Every day, deceptive websites, online ads, and search engines mislead thousands of consumers into believing they are booking directly with a hotel’s website or call center, when in fact they have no affiliation to the hotel. 

A survey commissioned by AHLA found that 23 percent of consumers report being misled by third-party travel resellers on the phone or online. That translates into 28.7 million hotel stays and $5.7 billion in fraudulent and misleading hotel booking transactions in 2018 alone, resulting in extra fees, incorrect accommodations and even lost reservations.


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AHLA Position

AHLA urges Congress to pass the Stop Online Booking Scams Act to force online travel agencies to prominently disclose to consumers that they are not booking directly with the hotel.

To avoid potential booking scams, it’s always safest to book direct with the hotel: You get what you want and need and often the better value when you book direct.

Senate Introduces Stop Online Booking Scams Act

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House Introduces Stop Online Booking Scams Act

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Key Stats

  • Some 55 million online hotel bookings are affected by fraudulent websites and call centers posing as hotel websites.
  • $3.9 billion in bad bookings per year.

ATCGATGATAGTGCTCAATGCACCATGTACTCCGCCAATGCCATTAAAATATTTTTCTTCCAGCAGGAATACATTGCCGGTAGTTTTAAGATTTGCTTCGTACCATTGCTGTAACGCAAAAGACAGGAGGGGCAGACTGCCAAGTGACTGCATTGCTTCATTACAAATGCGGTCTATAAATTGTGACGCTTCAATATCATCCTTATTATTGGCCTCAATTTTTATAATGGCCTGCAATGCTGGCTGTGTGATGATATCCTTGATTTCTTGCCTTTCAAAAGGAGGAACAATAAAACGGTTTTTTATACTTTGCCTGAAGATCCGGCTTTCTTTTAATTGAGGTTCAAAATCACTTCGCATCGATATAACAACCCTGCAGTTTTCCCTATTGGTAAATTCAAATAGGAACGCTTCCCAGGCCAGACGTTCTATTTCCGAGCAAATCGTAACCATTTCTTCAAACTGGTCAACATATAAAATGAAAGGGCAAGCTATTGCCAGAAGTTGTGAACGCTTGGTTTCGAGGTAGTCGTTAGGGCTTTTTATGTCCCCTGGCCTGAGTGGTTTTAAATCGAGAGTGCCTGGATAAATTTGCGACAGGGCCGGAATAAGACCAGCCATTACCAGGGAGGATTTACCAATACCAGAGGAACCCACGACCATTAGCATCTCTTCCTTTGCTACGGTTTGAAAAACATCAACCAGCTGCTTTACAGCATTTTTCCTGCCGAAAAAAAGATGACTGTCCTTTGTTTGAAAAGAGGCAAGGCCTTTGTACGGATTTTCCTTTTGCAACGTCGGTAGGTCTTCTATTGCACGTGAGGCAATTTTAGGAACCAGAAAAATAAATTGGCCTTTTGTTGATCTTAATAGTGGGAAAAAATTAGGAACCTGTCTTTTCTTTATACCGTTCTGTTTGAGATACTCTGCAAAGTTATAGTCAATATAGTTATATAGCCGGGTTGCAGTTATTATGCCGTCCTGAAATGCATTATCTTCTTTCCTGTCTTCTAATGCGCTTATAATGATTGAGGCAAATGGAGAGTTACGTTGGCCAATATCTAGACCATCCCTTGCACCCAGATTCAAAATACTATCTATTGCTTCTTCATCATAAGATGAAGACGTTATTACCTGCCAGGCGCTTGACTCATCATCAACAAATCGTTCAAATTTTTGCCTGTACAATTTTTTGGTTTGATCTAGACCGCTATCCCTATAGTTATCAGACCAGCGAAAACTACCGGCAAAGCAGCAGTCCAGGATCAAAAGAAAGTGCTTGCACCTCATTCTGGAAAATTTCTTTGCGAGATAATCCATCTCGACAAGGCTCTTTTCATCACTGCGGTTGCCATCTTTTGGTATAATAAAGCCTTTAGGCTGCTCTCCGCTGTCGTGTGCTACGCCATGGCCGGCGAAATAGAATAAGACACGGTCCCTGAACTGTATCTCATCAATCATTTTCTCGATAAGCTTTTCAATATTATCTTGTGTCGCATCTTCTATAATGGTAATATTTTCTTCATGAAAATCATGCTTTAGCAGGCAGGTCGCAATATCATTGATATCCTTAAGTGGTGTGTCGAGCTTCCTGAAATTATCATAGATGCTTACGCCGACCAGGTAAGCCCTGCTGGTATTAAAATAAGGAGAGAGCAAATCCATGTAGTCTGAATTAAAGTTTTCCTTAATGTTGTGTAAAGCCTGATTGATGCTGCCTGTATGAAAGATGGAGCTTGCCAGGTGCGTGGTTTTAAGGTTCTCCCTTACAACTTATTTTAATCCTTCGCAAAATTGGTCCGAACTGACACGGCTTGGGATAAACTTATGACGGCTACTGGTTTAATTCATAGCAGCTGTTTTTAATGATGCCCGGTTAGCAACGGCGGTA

• A majority of those who have booked a hotel online say that they prefer dealing directly with the hotel (56 percent).
  • Consumers search at least seven to ten websites before booking a reservation.
  • Some 500 online hotel bookings are transacted every minute in the United States.
  • The Federal Trade Commission (FTC), the Better Business Bureau (BBB), AAA, and various other consumer advocacy groups have issued strong warnings about online booking scams.
  • Members of Congress, including Senators Amy Klobuchar (D-MN) and Deb Fischer (R-NE) have also directly requested that the FTC investigate these deceptive practices.
  • In December, the Federal Trade Commission settled a federal lawsuit with Reservation Counter, LLC, a third-party hotel booking reseller accused of using call centers and websites to mislead consumers into believing they were booking, and speaking, directly with a hotel. Reservation Counter also did not disclose that a traveler’s credit card would be charged immediately instead of upon check-in. The settlement resulted in Reservation Counter no longer being able to mislead consumers through these types of practices.
  • AHLA applauds the FTC’s action, which has brought renewed attention to this issue. The fact that nearly one in four consumers reports being misled by third-party travel resellers, and the constant flow of new companies entering the online travel market, suggests we need to do more to protect consumers.
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Technology and the ever-evolving online channels, from desktops to mobile phones to internet-enabled devices like smartwatches, have transformed the way guests book their hotel rooms and created new customer-oriented business models. As more channels and new players enter the digital marketplace, our industry aims to educate consumers on how to protect their reservations and ensure their experiences are what they intended.

Talking Points

Members only resource offering high level bullet points on the key issues affecting our industry today.

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